The shape of Japanese gaming at Tokyo Game Show 2014
TJapan’s leading game expo shows how the region continues to distinguish itself from the west
his year’s Tokyo Game Show boasted its second-largest attendance in history – 251,832 over four days, bested only by the turnout for the PS4-debuting 2013 event. And yet from a western perspective it was a curiously unspectacular show.
A record 421 companies presented some 1,363 games, the most popular examples, including Monster Hunter 4 Ultimate, God Eater 2: Rage Burst, Yakuza Zero and Bloodborne, made in Japan. Behind the headline numbers, though, lay some concerns.
Japan has for some time been trending away from home console games in favour of handheld and mobile titles, and the state of new-gen support at TGS made for grim reporting. Of the games listed above, only Bloodborne is exclusive to a new-gen platform, and indeed it is published by the platform holder, SCE. Yakuza Zero is on PS4 but also PS3, while another big title, Resident Evil: Revelations 2, is also cross-gen on Sony and Microsoft platforms. The new hardware simply doesn’t have the installed base in Japan to make the leap worthwhile.
“We always want to support new hardware and offer better graphics, so it’s natural for us to support the new systems, but we have to pay attention to these things, because we want to reach the widest audience possible,” Revelations 2 producer Michiteru Okabe explained.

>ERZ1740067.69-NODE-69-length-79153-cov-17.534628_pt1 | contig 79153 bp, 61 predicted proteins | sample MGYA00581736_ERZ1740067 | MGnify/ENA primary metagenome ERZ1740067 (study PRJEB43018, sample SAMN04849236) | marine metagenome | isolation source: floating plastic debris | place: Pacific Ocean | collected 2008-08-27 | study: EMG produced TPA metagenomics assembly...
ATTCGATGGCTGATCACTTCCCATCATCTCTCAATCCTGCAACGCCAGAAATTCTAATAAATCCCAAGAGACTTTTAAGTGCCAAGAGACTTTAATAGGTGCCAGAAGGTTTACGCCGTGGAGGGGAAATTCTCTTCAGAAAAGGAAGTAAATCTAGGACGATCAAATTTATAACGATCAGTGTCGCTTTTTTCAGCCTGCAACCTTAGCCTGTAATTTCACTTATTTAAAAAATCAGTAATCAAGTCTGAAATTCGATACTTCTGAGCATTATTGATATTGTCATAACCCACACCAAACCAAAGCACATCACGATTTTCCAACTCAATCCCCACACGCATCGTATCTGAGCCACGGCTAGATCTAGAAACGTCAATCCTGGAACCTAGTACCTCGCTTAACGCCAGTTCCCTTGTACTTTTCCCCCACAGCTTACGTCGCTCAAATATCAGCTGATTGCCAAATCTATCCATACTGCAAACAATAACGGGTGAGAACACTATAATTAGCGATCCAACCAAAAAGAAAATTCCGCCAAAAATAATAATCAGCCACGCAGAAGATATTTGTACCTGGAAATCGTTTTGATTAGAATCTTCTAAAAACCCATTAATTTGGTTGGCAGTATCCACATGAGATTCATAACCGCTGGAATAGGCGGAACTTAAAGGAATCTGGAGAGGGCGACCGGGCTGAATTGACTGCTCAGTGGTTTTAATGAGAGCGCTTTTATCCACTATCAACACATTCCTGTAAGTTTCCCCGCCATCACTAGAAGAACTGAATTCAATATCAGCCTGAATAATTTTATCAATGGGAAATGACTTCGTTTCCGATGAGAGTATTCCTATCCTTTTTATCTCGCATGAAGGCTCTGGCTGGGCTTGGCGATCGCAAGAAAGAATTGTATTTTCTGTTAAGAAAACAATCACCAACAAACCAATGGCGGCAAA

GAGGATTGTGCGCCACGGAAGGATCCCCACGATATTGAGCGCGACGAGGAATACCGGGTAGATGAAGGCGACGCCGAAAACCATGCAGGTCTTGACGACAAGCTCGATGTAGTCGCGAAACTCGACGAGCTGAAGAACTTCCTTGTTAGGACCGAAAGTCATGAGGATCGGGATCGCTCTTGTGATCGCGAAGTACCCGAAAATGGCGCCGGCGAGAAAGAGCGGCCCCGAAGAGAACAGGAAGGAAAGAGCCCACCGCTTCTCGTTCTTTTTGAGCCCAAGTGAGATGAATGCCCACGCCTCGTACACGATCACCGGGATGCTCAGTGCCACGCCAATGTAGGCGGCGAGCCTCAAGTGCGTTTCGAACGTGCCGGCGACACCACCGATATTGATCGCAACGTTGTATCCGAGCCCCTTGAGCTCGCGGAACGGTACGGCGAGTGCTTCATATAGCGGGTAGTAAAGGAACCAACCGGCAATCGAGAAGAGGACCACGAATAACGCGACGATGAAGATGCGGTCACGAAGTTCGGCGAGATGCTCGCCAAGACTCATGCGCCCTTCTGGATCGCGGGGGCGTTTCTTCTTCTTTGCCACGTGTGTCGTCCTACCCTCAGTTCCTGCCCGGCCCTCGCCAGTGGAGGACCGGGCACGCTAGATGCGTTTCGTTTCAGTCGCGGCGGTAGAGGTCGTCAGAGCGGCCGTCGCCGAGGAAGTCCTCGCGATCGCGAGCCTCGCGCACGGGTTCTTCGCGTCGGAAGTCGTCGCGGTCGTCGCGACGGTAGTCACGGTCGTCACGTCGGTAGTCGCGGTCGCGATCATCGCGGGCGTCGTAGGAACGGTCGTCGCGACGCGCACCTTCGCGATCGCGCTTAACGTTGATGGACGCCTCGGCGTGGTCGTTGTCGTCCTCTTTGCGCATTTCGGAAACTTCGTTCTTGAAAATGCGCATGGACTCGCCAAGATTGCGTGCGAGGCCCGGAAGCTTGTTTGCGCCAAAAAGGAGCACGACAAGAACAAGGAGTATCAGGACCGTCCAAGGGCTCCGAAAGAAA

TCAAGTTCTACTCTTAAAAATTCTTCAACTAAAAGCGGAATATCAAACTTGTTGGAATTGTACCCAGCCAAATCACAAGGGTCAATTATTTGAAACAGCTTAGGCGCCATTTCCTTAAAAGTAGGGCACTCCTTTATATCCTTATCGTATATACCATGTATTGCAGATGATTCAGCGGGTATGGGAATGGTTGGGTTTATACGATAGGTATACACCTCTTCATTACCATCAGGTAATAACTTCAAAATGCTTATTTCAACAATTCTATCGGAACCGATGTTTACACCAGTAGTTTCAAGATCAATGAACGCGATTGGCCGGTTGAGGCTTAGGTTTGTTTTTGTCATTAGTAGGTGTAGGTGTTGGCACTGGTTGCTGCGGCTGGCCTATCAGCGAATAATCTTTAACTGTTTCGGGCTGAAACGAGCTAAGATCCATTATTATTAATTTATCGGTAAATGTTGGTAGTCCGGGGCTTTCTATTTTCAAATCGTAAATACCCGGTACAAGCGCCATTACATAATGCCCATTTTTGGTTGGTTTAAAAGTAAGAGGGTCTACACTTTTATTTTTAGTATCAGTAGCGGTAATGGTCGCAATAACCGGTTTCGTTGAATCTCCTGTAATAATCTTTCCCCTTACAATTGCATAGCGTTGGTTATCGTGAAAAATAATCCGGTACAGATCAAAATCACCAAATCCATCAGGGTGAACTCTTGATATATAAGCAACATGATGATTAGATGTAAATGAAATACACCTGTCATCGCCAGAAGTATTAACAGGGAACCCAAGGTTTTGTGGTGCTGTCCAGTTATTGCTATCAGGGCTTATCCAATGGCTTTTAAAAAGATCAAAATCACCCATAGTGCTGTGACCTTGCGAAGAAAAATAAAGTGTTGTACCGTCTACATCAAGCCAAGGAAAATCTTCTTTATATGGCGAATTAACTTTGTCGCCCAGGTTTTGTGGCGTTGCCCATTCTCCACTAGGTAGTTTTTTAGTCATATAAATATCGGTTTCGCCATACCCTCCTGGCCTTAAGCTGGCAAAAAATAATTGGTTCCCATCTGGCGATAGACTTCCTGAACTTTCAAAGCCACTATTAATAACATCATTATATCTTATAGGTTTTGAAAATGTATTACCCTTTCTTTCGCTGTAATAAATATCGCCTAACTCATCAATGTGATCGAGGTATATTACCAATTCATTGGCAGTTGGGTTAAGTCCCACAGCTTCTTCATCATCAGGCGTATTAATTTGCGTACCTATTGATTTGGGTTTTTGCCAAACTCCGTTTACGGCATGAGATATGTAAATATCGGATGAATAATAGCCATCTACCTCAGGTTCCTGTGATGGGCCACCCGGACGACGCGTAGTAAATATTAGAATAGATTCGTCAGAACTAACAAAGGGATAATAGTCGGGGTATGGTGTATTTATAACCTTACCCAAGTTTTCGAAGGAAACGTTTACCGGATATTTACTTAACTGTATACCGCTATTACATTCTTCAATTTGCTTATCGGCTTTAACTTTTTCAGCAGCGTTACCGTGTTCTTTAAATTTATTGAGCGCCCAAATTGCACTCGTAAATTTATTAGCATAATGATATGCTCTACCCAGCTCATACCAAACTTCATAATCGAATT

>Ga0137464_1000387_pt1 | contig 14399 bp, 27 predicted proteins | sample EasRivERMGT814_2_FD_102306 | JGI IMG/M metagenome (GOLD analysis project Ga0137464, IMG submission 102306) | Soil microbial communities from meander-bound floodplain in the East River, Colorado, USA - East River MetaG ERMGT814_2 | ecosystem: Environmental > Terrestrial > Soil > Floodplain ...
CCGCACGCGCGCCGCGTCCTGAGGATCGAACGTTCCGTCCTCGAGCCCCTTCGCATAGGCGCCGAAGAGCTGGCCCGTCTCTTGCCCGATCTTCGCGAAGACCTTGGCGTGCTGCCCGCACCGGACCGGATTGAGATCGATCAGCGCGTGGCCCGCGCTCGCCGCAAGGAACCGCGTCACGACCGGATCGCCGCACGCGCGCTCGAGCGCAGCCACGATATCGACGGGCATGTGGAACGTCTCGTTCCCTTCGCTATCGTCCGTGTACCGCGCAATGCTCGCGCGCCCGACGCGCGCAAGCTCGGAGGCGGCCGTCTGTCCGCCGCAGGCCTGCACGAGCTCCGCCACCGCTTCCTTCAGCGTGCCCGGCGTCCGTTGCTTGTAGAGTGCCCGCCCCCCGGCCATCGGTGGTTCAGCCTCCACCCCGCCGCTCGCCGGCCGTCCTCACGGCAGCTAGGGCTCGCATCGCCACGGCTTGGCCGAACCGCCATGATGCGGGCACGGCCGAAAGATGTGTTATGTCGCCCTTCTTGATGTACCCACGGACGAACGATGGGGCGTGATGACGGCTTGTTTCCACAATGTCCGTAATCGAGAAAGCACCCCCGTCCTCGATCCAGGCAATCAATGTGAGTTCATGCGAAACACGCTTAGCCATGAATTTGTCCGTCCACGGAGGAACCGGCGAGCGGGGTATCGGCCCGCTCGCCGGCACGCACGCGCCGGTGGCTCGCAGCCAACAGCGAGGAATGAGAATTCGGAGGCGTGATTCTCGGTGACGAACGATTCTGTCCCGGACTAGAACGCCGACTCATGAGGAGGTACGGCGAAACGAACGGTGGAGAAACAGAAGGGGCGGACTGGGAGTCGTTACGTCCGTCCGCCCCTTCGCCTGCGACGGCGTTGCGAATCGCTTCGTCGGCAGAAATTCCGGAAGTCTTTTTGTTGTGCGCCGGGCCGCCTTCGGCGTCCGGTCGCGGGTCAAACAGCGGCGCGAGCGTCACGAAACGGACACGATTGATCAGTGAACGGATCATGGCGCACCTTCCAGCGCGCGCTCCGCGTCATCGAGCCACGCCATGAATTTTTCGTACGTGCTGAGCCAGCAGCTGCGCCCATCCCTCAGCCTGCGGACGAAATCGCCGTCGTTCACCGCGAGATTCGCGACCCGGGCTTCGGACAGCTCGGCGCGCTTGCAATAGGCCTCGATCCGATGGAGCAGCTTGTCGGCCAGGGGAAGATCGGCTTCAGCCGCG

The lack of a Wii U version of Capcom’s game, despite the first Revelations originally being made for 3DS, is also telling. Nintendo does not have an official presence at TGS, but while 3DS games popped up on numerous thirdparty booths, the only Wii U games we saw were Sega’s Sonic Boom and a Bandai Namco game based on kids’ cartoon Doraemon. In Revelations 2’ s case, Okabe blamed the difficulty of making a multiplatform game that would also run on Nintendo’s system.
On Microsoft’s booth, we saw few games made in Japan for Xbox One. Mighty No 9 drew healthy lines, as did The Evil Within, which was packed on all three booths where it was shown. Xbox’s core audience in Japan are drawn to the console for its lineup of western titles, and the biggest hit on its booth was a first hands-on with COD: Advanced Warfare.
“Having launched two weeks before TGS, I would say this is an important event [for Xbox One], because it’s the event where we engage directly with the customers,” said Masashi Inoue, a senior manager for Xbox in Japan. “Gamers are still waiting for the games they want to be on our system, but we have just started our journey.”
Based on a popular anime drama series, Psycho-Pass was the only Japanese game on the booth that was targeted purely at a domestic audience. Using Kinect and SmartGlass in concert to draw the player into a visual-novel crime narrative, the game is still a year from release, making for a somewhat bare-bones demo.
“Gamers are still waiting for the games they want on Xbox One, but we’ve just started our journey”
There were plenty of world-class games at TGS, but they were titles that had already been shown overseas at Gamescom or E3, and thus packed few surprises. A live playthrough of the newly
From top: Masashi Inoue, a senior manager for Xbox in Japan; Michiteru Okabe, producer of Capcom’s Resident Evil:Revelations 2